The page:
Killers may have to move prisons for their own safety

Dobson and Norris begin sentences in top-security Belmarsh jail just miles from murder scene

Gary Dobson and David Norris may be moved to a different prison because of their vulnerability to attack following their sentencing yesterday to a combined total of 29 years' imprisonment for the murder of Stephen Lawrence.

The two men are being held at Belmarsh top-security prison in south-east London, less than three miles from Eltham, where the killing took place. But it is understood the prison authorities are considering moving the pair in the wake of their convictions to protect them from reprisals.

Norris was badly beaten in September 2010 at Belmarsh while being held on remand for the Lawrence murder. He suffered broken ribs and damage to his hearing in an altercation with three ethnic minority prisoners who complained that Norris was trying to throw his weight around. It is likely the pair will be moved to a different prison or transferred to a segregated wing where vulnerable prisoners, including paedophiles, are housed.

The two men were told by Mr Justice Treacy at the Old Bailey yesterday that their "terrible and evil" crime was carried out for no other reason than racial hatred as a group of white youths shouted abuse and surrounded Stephen near a bus stop in Eltham on 22 April 1993. The judge told the court, where Dobson and Norris were found guilty of murder on Tuesday, that he could not be sure if either of them wielded the knife used to inflict the two fatal wounds – between 12 and 13cm in depth – on their victim.

But the judge, addressing both killers as they stood in the dock, said they were just as culpable for the murder as whoever had carried the weapon, adding: "Neither of you has shown the slightest regret or remorse."

Dobson, 36, was told he must serve a minimum of 15 years and two months and Norris, 35, will serve 14 years and three months. As the two men were taken down, Dobson's father, Steven, shouted: "Shame on all of you." The court was told that if their crime had been committed by an adult in modern times, each killer would serve a life sentence with a minimum of around 30 years. But because the two men were under 18 at the time of Stephen's killing, and because of legislation in force at the time, the sentence was lower.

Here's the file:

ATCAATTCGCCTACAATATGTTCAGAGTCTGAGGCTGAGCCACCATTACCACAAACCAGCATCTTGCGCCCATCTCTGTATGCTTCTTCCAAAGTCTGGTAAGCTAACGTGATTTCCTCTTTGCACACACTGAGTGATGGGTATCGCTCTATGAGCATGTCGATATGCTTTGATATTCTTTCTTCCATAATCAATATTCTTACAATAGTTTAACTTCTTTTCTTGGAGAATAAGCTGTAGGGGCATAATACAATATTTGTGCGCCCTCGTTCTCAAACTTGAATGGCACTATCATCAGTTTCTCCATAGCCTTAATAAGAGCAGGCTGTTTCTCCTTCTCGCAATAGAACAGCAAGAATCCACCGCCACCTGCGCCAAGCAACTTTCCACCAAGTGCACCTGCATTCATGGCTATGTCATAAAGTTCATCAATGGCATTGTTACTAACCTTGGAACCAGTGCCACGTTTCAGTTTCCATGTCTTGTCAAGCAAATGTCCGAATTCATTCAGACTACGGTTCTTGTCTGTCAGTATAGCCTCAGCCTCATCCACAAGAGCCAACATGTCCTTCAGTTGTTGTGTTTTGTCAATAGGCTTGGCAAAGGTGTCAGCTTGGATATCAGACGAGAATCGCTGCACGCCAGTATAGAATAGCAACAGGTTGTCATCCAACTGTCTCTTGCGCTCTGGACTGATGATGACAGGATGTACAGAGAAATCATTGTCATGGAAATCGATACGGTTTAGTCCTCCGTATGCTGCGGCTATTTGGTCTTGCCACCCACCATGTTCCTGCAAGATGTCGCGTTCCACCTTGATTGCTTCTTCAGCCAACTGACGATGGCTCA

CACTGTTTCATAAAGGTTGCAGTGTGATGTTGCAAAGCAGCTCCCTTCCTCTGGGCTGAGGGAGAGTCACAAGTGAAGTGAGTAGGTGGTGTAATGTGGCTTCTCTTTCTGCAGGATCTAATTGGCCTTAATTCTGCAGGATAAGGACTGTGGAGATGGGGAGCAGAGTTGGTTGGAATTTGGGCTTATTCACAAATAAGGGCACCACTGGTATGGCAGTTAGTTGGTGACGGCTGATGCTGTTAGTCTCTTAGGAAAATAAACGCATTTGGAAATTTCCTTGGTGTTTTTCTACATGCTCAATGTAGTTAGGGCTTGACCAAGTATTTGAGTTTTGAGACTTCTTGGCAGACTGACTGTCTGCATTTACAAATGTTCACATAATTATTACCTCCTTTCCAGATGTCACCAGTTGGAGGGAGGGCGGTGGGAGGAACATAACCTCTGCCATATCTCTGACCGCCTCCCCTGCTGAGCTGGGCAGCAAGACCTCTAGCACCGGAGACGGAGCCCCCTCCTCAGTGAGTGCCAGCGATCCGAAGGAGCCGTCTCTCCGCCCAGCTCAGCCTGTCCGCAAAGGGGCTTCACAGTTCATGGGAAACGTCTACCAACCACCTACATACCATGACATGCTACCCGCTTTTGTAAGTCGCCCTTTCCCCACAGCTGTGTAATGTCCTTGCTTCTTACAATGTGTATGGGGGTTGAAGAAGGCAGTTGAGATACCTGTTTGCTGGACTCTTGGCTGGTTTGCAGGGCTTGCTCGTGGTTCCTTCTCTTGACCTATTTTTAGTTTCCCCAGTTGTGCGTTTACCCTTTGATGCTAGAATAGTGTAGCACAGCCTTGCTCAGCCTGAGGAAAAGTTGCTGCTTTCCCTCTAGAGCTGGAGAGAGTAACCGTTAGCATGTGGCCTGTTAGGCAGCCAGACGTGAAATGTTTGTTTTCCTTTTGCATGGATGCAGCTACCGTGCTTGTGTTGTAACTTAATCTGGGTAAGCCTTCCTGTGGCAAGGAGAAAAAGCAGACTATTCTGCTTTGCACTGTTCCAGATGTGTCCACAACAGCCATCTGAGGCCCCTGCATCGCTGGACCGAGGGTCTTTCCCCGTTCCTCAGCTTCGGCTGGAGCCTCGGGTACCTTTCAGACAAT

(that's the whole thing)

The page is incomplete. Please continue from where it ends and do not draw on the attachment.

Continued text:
Passing sentence, Mr Justice Treacy called the killing of Stephen Lawrence "a terrible and evil crime", adding that it was a "murder which scarred the conscience of the nation".

The judge told the pair: "A totally innocent 18-year-old youth on the threshold of a promising life was brutally cut down in the street in front of eyewitnesses by a racist, thuggish gang.

"You were both members of that gang. I have no doubt at all that you fully subscribed to its views and attitudes." The evidence in the trial could not prove who wielded the knife, but he said that whoever used it had done so with Dobson and Norris's "knowledge and approval".

Doreen Lawrence, Stephen's mother, said she understood that the law's provisions on juvenile sentencing meant that her son's killers would serve less time in prison than if they had been adults. Speaking outside court, Mrs Lawrence said: "The sentences that happened may be quite low, but at the same time the judge's hands were tied. And for that, as much as he can do, I am very grateful."

The judge praised police, prosecutors and forensic scientists for putting together a successful case after the Metropolitan Police was "shamed and humbled" by the 1999 Macpherson inquiry into the killing. Addressing the senior police investigator DCI Clive Driscoll, the judge said: "Through you, I commend them all. At least a measure of justice has been achieved at last."

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